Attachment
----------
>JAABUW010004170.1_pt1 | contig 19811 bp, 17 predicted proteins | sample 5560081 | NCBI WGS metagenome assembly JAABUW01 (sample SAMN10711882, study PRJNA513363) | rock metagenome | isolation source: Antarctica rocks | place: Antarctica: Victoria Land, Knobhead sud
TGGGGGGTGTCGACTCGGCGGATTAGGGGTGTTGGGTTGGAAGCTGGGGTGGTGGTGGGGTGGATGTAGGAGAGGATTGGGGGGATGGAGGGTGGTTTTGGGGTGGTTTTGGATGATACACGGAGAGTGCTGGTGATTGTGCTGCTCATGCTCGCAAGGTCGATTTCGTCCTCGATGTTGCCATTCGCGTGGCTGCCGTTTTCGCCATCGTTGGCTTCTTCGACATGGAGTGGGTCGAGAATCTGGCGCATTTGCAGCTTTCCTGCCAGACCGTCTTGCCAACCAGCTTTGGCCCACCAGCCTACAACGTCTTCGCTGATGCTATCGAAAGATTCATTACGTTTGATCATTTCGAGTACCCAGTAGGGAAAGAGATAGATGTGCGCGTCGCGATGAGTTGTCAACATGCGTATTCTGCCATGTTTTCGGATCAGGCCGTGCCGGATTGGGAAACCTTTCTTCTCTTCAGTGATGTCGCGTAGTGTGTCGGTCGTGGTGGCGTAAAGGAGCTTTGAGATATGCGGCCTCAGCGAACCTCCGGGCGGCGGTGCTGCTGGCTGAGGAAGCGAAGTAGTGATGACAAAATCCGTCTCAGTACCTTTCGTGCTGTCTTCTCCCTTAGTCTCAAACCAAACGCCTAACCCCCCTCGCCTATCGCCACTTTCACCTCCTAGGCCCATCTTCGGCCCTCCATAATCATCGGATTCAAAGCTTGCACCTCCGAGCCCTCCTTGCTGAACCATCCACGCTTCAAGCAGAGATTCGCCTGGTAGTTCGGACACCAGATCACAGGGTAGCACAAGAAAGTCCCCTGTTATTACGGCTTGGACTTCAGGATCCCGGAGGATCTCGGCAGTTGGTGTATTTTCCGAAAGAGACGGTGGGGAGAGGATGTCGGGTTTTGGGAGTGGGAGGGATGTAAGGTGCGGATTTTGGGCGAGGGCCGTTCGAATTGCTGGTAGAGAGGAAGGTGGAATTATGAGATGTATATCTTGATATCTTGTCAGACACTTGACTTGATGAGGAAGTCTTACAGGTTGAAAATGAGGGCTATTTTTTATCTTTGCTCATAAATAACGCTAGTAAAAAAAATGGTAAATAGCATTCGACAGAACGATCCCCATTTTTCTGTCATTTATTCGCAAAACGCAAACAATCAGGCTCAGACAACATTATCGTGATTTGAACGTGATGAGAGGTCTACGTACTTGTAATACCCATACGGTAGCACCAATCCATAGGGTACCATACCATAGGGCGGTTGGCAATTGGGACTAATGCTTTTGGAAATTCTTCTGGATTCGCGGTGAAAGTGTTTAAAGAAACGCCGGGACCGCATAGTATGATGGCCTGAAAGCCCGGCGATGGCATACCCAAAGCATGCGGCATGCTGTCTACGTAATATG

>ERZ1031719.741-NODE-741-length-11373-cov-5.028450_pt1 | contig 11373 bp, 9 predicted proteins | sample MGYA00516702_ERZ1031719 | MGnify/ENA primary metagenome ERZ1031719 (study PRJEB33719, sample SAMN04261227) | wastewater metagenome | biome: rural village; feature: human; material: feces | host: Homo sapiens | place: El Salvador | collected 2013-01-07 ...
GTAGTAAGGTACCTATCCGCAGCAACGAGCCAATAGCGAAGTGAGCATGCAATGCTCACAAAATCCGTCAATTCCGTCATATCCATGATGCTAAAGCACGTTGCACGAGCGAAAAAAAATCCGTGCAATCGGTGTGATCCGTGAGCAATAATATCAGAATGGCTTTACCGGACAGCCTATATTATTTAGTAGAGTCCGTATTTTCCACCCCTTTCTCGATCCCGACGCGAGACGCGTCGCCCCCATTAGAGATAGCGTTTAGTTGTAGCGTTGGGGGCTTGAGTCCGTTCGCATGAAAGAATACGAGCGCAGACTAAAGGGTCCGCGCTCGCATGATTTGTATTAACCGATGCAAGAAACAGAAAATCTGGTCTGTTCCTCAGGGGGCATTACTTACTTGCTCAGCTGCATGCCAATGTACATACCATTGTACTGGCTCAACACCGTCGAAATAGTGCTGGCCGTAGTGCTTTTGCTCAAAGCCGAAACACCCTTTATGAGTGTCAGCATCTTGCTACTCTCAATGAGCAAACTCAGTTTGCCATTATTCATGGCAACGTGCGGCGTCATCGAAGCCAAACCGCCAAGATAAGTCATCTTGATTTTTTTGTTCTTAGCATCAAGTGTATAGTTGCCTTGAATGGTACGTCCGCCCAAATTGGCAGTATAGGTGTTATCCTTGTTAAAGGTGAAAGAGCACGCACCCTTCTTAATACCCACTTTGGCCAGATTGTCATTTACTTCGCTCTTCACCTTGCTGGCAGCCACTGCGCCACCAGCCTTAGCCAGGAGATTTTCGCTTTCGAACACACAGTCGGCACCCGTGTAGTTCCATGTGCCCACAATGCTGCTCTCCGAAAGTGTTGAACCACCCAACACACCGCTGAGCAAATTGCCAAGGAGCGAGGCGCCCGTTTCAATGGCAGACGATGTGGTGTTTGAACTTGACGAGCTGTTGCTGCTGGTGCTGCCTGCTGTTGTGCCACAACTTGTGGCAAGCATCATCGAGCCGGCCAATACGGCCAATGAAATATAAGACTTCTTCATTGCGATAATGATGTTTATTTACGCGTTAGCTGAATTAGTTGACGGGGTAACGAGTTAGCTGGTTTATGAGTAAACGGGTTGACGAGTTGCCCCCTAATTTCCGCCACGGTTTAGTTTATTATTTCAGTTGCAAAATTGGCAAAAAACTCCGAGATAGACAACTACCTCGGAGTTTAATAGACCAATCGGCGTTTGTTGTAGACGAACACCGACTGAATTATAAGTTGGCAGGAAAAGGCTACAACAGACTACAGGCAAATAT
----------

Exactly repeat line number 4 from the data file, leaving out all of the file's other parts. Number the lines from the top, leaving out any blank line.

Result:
GTAGTAAGGTACCTATCCGCAGCAACGAGCCAATAGCGAAGTGAGCATGCAATGCTCACAAAATCCGTCAATTCCGTCATATCCATGATGCTAAAGCACGTTGCACGAGCGAAAAAAAATCCGTGCAATCGGTGTGATCCGTGAGCAATAATATCAGAATGGCTTTACCGGACAGCCTATATTATTTAGTAGAGTCCGTATTTTCCACCCCTTTCTCGATCCCGACGCGAGACGCGTCGCCCCCATTAGAGATAGCGTTTAGTTGTAGCGTTGGGGGCTTGAGTCCGTTCGCATGAAAGAATACGAGCGCAGACTAAAGGGTCCGCGCTCGCATGATTTGTATTAACCGATGCAAGAAACAGAAAATCTGGTCTGTTCCTCAGGGGGCATTACTTACTTGCTCAGCTGCATGCCAATGTACATACCATTGTACTGGCTCAACACCGTCGAAATAGTGCTGGCCGTAGTGCTTTTGCTCAAAGCCGAAACACCCTTTATGAGTGTCAGCATCTTGCTACTCTCAATGAGCAAACTCAGTTTGCCATTATTCATGGCAACGTGCGGCGTCATCGAAGCCAAACCGCCAAGATAAGTCATCTTGATTTTTTTGTTCTTAGCATCAAGTGTATAGTTGCCTTGAATGGTACGTCCGCCCAAATTGGCAGTATAGGTGTTATCCTTGTTAAAGGTGAAAGAGCACGCACCCTTCTTAATACCCACTTTGGCCAGATTGTCATTTACTTCGCTCTTCACCTTGCTGGCAGCCACTGCGCCACCAGCCTTAGCCAGGAGATTTTCGCTTTCGAACACACAGTCGGCACCCGTGTAGTTCCATGTGCCCACAATGCTGCTCTCCGAAAGTGTTGAACCACCCAACACACCGCTGAGCAAATTGCCAAGGAGCGAGGCGCCCGTTTCAATGGCAGACGATGTGGTGTTTGAACTTGACGAGCTGTTGCTGCTGGTGCTGCCTGCTGTTGTGCCACAACTTGTGGCAAGCATCATCGAGCCGGCCAATACGGCCAATGAAATATAAGACTTCTTCATTGCGATAATGATGTTTATTTACGCGTTAGCTGAATTAGTTGACGGGGTAACGAGTTAGCTGGTTTATGAGTAAACGGGTTGACGAGTTGCCCCCTAATTTCCGCCACGGTTTAGTTTATTATTTCAGTTGCAAAATTGGCAAAAAACTCCGAGATAGACAACTACCTCGGAGTTTAATAGACCAATCGGCGTTTGTTGTAGACGAACACCGACTGAATTATAAGTTGGCAGGAAAAGGCTACAACAGACTACAGGCAAATAT